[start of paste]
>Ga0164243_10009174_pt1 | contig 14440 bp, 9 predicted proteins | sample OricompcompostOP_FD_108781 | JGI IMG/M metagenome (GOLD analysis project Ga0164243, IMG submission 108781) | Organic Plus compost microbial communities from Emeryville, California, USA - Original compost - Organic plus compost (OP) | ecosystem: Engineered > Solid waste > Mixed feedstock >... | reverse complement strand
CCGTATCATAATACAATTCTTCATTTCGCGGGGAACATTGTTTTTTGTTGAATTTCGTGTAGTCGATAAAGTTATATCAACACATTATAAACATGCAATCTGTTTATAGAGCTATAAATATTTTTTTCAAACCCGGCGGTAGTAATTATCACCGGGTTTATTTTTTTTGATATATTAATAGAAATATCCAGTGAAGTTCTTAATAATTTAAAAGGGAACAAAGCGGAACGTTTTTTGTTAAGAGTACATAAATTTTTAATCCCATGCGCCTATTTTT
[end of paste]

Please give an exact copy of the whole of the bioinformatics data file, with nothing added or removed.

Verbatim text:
>Ga0164243_10009174_pt1 | contig 14440 bp, 9 predicted proteins | sample OricompcompostOP_FD_108781 | JGI IMG/M metagenome (GOLD analysis project Ga0164243, IMG submission 108781) | Organic Plus compost microbial communities from Emeryville, California, USA - Original compost - Organic plus compost (OP) | ecosystem: Engineered > Solid waste > Mixed feedstock >... | reverse complement strand
CCGTATCATAATACAATTCTTCATTTCGCGGGGAACATTGTTTTTTGTTGAATTTCGTGTAGTCGATAAAGTTATATCAACACATTATAAACATGCAATCTGTTTATAGAGCTATAAATATTTTTTTCAAACCCGGCGGTAGTAATTATCACCGGGTTTATTTTTTTTGATATATTAATAGAAATATCCAGTGAAGTTCTTAATAATTTAAAAGGGAACAAAGCGGAACGTTTTTTGTTAAGAGTACATAAATTTTTAATCCCATGCGCCTATTTTT